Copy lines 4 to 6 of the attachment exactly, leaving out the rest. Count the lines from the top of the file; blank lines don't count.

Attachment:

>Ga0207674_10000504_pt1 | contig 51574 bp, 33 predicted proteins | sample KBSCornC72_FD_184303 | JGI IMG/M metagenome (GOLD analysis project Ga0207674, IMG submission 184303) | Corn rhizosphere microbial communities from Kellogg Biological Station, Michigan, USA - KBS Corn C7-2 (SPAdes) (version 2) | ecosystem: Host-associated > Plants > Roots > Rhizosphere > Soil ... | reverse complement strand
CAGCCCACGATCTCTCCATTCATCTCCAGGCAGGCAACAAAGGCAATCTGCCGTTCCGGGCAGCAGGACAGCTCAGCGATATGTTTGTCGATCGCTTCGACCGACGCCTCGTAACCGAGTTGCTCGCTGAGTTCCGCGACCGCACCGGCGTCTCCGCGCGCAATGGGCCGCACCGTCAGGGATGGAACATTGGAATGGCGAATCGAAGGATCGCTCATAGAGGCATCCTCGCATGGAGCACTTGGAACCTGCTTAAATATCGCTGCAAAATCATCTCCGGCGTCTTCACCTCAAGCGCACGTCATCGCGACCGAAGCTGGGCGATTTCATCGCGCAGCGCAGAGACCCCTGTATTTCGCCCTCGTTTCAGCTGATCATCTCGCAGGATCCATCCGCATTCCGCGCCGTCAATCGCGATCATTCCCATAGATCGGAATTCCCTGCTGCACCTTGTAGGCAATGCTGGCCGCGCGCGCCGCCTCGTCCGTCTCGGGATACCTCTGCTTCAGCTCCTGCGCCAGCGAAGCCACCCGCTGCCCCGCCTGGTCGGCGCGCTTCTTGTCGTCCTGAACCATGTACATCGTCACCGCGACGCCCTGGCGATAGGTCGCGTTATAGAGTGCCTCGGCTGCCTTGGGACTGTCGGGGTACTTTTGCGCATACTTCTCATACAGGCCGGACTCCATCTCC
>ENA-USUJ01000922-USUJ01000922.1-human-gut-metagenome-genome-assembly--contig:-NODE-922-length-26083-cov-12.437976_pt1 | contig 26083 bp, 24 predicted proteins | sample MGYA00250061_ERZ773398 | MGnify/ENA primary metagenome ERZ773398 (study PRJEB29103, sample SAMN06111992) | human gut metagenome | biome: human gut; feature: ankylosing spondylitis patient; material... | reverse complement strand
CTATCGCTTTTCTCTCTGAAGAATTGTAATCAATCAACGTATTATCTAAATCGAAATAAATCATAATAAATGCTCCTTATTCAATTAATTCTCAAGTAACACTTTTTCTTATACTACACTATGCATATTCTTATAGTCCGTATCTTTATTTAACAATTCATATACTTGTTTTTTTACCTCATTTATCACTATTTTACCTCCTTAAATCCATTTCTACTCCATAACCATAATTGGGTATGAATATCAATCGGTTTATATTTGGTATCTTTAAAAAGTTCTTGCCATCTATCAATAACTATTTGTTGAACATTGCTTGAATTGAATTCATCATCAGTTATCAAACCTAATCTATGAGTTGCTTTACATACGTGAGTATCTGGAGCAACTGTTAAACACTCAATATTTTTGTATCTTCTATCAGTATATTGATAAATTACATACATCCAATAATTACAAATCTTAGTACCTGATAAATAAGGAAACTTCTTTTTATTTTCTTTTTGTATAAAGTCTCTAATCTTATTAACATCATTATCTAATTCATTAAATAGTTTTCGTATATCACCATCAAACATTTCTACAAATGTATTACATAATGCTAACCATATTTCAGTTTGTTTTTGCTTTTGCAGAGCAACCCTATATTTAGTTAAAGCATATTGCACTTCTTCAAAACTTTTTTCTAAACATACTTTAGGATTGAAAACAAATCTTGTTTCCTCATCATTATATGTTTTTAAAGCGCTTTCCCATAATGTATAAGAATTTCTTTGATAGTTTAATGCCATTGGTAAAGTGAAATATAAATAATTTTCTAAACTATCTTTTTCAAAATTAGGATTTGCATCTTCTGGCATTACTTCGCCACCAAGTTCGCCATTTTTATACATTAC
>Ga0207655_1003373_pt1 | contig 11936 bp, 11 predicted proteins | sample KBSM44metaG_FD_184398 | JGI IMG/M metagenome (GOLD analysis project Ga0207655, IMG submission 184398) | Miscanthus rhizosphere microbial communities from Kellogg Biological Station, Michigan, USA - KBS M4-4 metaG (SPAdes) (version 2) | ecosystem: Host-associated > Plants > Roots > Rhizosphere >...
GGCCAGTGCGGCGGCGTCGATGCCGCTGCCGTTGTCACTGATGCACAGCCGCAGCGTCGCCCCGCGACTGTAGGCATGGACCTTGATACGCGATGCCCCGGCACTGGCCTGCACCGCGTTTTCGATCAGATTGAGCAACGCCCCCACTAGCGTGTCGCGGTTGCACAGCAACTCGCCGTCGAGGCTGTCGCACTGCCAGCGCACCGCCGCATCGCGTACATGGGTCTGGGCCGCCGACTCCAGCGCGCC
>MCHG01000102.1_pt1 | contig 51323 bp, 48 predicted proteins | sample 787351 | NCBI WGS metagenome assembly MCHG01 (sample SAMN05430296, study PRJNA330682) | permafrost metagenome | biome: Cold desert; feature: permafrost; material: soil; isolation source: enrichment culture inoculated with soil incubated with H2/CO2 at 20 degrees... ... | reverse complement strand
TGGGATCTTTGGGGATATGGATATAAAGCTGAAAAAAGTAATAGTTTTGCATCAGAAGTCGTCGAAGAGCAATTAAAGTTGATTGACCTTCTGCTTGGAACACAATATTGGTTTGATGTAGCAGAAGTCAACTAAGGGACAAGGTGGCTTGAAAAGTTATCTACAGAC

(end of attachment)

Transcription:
CTATCGCTTTTCTCTCTGAAGAATTGTAATCAATCAACGTATTATCTAAATCGAAATAAATCATAATAAATGCTCCTTATTCAATTAATTCTCAAGTAACACTTTTTCTTATACTACACTATGCATATTCTTATAGTCCGTATCTTTATTTAACAATTCATATACTTGTTTTTTTACCTCATTTATCACTATTTTACCTCCTTAAATCCATTTCTACTCCATAACCATAATTGGGTATGAATATCAATCGGTTTATATTTGGTATCTTTAAAAAGTTCTTGCCATCTATCAATAACTATTTGTTGAACATTGCTTGAATTGAATTCATCATCAGTTATCAAACCTAATCTATGAGTTGCTTTACATACGTGAGTATCTGGAGCAACTGTTAAACACTCAATATTTTTGTATCTTCTATCAGTATATTGATAAATTACATACATCCAATAATTACAAATCTTAGTACCTGATAAATAAGGAAACTTCTTTTTATTTTCTTTTTGTATAAAGTCTCTAATCTTATTAACATCATTATCTAATTCATTAAATAGTTTTCGTATATCACCATCAAACATTTCTACAAATGTATTACATAATGCTAACCATATTTCAGTTTGTTTTTGCTTTTGCAGAGCAACCCTATATTTAGTTAAAGCATATTGCACTTCTTCAAAACTTTTTTCTAAACATACTTTAGGATTGAAAACAAATCTTGTTTCCTCATCATTATATGTTTTTAAAGCGCTTTCCCATAATGTATAAGAATTTCTTTGATAGTTTAATGCCATTGGTAAAGTGAAATATAAATAATTTTCTAAACTATCTTTTTCAAAATTAGGATTTGCATCTTCTGGCATTACTTCGCCACCAAGTTCGCCATTTTTATACATTAC
>Ga0207655_1003373_pt1 | contig 11936 bp, 11 predicted proteins | sample KBSM44metaG_FD_184398 | JGI IMG/M metagenome (GOLD analysis project Ga0207655, IMG submission 184398) | Miscanthus rhizosphere microbial communities from Kellogg Biological Station, Michigan, USA - KBS M4-4 metaG (SPAdes) (version 2) | ecosystem: Host-associated > Plants > Roots > Rhizosphere >...
GGCCAGTGCGGCGGCGTCGATGCCGCTGCCGTTGTCACTGATGCACAGCCGCAGCGTCGCCCCGCGACTGTAGGCATGGACCTTGATACGCGATGCCCCGGCACTGGCCTGCACCGCGTTTTCGATCAGATTGAGCAACGCCCCCACTAGCGTGTCGCGGTTGCACAGCAACTCGCCGTCGAGGCTGTCGCACTGCCAGCGCACCGCCGCATCGCGTACATGGGTCTGGGCCGCCGACTCCAGCGCGCC